Samuel Barnett was vicar of St Jude’s Church in Whitechapel. He and his wife Henrietta developed the idea of a settlement, in his words a form of university extension, in her words a place ‘to learn as much as to teach, to receive as much as to give’.

Barnett outlined the idea in a lecture to Oxford undergraduates in 1883. Toynbee Hall the first university settlement was established the following year.

The lecture can be accessed here. Here are the reflections from the reading group of staff and residents at Pembroke House.


A post-Dickens world. A lot of pamphleteering, the blogging of the day, but much less engaging with the issue. It was a time of poverty tourism.

Barnett was a little awkward, not a great speaker. But his language was direct, unsentimental, and delivered at the right time. The country had ‘ears ready to hear’.

Everything was different then. Universities were exclusive. Absolute poverty was rife in East End. The Church was strong and respected. The audience comprised the male, privileged classes.

Everything was the same then. Universities were exclusive. Drawn today, Charles Booth’s map of poverty in the East End would likely produce similar patterns. The Church is strong and respected and well attended by selected sub-groups. The conversation about change is still largely restricted to the privileged classes.


Friendship and relationships at the heart of the settlement proposal. It was an empathy born of close neighbourhood. These ideas are re-emerging today. Why did they not catch hold in between times?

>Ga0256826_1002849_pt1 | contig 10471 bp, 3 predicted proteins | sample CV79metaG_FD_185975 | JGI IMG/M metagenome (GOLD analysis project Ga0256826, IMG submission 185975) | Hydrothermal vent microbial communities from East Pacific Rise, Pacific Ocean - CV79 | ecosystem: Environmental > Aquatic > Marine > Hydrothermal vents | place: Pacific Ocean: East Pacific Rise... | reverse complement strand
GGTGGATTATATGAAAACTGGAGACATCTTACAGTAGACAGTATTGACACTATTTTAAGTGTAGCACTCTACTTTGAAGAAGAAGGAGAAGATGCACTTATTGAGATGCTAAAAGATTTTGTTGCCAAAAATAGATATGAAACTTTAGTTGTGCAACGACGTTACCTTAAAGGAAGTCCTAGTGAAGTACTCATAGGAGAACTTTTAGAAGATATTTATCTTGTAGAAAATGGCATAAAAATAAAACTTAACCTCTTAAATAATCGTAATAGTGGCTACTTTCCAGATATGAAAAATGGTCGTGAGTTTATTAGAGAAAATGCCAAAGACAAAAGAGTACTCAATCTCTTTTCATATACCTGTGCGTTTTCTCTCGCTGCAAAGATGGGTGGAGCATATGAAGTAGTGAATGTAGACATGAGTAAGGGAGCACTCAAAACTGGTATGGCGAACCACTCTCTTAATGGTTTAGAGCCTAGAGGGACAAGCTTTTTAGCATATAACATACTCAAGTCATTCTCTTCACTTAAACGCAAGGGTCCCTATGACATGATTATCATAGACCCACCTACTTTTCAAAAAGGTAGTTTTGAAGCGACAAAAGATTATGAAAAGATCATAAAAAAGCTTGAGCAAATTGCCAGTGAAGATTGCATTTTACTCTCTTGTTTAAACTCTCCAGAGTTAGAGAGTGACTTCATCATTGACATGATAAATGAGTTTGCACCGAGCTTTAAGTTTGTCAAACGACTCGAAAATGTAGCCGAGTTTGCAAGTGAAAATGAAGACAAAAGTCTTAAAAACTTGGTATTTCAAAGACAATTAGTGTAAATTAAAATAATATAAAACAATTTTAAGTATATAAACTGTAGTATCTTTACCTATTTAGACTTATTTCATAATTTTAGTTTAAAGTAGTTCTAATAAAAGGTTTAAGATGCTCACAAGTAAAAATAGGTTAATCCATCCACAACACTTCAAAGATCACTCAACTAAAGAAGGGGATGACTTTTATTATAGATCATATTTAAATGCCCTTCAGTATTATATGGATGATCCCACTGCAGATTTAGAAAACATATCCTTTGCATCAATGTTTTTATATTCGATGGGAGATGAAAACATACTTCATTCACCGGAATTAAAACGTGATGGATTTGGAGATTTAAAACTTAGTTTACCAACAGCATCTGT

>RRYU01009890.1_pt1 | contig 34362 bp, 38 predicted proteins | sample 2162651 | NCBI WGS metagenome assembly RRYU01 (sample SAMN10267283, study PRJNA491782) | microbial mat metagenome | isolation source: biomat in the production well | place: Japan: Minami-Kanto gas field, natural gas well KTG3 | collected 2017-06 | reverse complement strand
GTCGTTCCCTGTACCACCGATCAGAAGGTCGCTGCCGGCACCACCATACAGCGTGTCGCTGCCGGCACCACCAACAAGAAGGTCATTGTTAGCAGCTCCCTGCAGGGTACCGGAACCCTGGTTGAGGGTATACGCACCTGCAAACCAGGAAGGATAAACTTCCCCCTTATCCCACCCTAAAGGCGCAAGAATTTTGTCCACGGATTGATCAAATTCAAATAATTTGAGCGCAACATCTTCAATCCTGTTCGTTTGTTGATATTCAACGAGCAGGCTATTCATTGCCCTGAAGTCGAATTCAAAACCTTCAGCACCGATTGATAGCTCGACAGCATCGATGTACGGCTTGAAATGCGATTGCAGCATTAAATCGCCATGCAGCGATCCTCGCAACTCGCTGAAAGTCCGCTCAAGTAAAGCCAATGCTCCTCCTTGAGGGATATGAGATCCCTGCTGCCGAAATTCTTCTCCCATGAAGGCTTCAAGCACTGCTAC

Class and space. The Barnetts were the first to speak about the abolition of the space that divides rich and poor. They wanted to destroy the West End, home to civilised society. They wanted to save the rich from themselves. They sought to create spaces to connect rich and poor.

Saturnalia. The reversal of privilege -the rich will become poor. A foreshadowing of the eternal reversal of fortune: the meek will inherit the earth.

From Mission to Settlement

There was a long history of missions to bring god to the godless (or simply to supply opportunities to pray in rapidly expanding urban environments short of churches and vicars).

Toynbee Hall was the first of the university ‘settlements’. A place to which people could move and make their home. A student asked what mission work he could do. Barnett said none. ‘This is a settlement’.

This had consequences: From God to Fellowship. From devotion to parties. Pembroke House was established as a Mission but it behaved like a Settlement. In 2018, its legal status was changed to Settlement, and the leadership changed from a (religiously trained) Warden to a (religiously trained) Chief Executive.


There was the work in the settlement, in the East End, and there is the legacy of the movement. A greater role for women. The National Union of Women Workers. Fresh Air Society. The Whitechapel Gallery. The Garden Cities. Housing Associations…..

21st Century Settlement

There are still residents at and wanting to join Pembroke House. What is the pull? To be part of a village. The culture of ‘open house’. To help and be helped. To learn and to teach. A good part of the Barnetts’ work was recovery of character, of the character of rich people. The virtues of authenticity. Of plurality. A recovery of fellowship. Barnett’s lecture evokes Adam Smith’s observation that the right context allows us to hear ‘the soft voice’ of virtuosity.